Tuesday, September 23, 2008

Now you're cooking with... ?

Just when you think you know what you need to know to make a decision...

You buy olive oil, you know to look for "Extra Virgin," right? The ubiquitous Rachel Ray even goes so far as to call it EVOO (because, evidently, those extra four syllables are four too many). Well, "extra virgin," which refers to the acidic level of the oil - less than or equal to .8% (you know, if you were wondering) - is only part of the story. Turns out, you also want to look for "first cold pressing" - "cold," because if they have to heat the olives to expel the oil, it, as you can only imagine, changes the flavor, and "first," because, really, who wants seconds from tired, already pressed olives?

Actually, heat (and other far more obscure sounding technologies) are only used on the sad and mangled remains of the olives after they've been pressed - sad and mangled remains technically called "pomace," in case, you know, you were wondering. What is produced from these second, third and subsequent pressings (hot or otherwise) is generally not edible and should be used for things like soap and candles.

But, and this is where it starts to get scary, it turns out that olive oil is to the E.U. what cocaine is to South America. No, really. Except sort of backwards. Instead of pushing the real thing (I'm talking about the white stuff - not the secret formula soft drink, which supposedly once had the white stuff in it, but that's a story for another blog), oil producers pushed anything but. There you are, in the kitchen, happily pouring what you think is extra virgin olive oil from the hills of Puglia, but instead you're pouring hazelnut oil from Turkey. Nice.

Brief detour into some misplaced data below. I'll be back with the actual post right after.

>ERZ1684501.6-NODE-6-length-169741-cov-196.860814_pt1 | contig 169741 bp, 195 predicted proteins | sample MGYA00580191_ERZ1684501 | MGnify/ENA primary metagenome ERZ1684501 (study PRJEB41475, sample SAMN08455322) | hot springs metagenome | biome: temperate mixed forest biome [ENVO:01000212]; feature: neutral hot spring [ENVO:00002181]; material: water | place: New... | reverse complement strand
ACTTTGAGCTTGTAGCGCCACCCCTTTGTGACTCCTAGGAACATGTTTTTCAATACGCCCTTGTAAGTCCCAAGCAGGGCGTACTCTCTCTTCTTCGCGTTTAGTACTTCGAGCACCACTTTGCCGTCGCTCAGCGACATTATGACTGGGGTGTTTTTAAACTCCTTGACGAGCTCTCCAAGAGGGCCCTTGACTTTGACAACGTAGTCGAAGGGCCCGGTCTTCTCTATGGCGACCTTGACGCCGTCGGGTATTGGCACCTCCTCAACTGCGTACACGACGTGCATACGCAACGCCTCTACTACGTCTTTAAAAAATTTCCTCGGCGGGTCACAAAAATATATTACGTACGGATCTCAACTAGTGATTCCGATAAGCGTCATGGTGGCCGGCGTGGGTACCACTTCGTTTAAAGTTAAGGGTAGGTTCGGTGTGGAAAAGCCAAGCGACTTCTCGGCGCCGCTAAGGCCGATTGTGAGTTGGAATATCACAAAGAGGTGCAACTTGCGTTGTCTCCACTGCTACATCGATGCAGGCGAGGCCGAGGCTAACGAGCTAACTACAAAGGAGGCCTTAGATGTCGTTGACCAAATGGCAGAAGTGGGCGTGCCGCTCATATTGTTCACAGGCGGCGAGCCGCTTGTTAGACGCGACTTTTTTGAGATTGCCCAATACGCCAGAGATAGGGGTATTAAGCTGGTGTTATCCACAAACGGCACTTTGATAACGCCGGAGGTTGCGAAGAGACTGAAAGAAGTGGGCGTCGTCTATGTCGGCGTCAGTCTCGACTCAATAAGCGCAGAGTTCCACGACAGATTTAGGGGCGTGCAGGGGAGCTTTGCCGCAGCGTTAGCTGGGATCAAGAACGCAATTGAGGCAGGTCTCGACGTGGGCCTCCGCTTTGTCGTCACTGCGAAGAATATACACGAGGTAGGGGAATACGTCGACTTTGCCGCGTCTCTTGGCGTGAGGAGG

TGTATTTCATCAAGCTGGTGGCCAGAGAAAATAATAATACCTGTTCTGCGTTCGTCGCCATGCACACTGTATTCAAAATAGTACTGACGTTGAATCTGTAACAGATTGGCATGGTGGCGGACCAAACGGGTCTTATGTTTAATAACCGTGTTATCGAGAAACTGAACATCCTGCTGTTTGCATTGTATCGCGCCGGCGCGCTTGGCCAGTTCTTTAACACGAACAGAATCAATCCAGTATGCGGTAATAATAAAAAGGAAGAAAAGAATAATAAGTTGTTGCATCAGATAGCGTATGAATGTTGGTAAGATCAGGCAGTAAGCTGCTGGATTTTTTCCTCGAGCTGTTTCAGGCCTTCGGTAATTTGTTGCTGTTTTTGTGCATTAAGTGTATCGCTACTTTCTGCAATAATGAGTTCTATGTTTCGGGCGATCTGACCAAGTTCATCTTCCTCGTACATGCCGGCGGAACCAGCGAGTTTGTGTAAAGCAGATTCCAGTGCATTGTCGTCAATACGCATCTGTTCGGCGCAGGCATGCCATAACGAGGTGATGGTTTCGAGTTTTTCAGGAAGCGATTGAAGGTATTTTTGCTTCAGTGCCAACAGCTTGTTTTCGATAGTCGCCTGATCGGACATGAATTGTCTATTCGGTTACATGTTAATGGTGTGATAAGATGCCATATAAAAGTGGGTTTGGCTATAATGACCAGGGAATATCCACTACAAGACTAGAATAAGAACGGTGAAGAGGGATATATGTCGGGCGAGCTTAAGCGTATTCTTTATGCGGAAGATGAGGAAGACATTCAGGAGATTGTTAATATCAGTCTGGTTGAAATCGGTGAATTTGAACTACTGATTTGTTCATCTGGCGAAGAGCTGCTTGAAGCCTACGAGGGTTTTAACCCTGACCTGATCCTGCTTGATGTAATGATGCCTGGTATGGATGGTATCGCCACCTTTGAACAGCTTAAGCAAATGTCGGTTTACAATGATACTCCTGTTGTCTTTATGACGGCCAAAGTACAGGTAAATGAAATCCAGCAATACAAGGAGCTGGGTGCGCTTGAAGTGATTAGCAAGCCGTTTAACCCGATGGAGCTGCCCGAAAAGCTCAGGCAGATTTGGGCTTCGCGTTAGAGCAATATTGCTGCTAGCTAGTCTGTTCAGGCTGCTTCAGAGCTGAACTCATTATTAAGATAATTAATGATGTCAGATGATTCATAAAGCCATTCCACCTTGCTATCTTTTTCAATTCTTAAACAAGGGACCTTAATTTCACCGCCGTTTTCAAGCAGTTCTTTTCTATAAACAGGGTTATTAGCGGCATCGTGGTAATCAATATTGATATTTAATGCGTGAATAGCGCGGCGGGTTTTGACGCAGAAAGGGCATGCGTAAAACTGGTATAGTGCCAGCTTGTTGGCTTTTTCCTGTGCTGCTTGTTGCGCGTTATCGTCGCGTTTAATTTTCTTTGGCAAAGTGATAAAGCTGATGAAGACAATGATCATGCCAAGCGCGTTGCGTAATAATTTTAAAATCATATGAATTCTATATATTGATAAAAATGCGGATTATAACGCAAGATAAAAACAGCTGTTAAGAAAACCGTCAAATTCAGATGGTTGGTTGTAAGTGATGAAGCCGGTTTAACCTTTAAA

The New Yorker published an article (which I read, even though it wasn't written by Malcolm Gladwell) last summer about the olive oil trafficking in Europe, most of which filters through Italy, though I suppose it's technically "anti-trafficking?"

You've got Greek and Spanish olive oil being shipped to Italy for packaging and being sold - this is legal, mind you - as Italian olive oil. You have other oils entirely (soy, canola, hazelnut) being treated and colored and then flamboyantly packaged and sold as EVOO, at EVOO prices - and, in the best scam of all, low grade Italian olive oil being doctored, altered and sold as the highest quality oil - the hardest ruse to uncover even with chemical analysis of the "oil." These last two are not considered legal, even by the friendly consortium that, well, regulates would be a stretch, the olive oil trade in the E.U.

So, what are you cooking with? Well, if it tastes peppery, bitter and fruity, it's probably good quality olive oil (though whether it's Italian, Greek, Spanish, Moroccan, or... that's anybody's guess). When it comes to EVOO, being label conscious just won't do you a lot of good. Oh, and the big brands? Colavita, Bertolli, Nestle? They've all been peripherally touched by scandal - in fact, Unilever just unloaded the olive oil and vinegar portion of the Bertolli brand to Grupo SOS. Hmmm. Fancy that.

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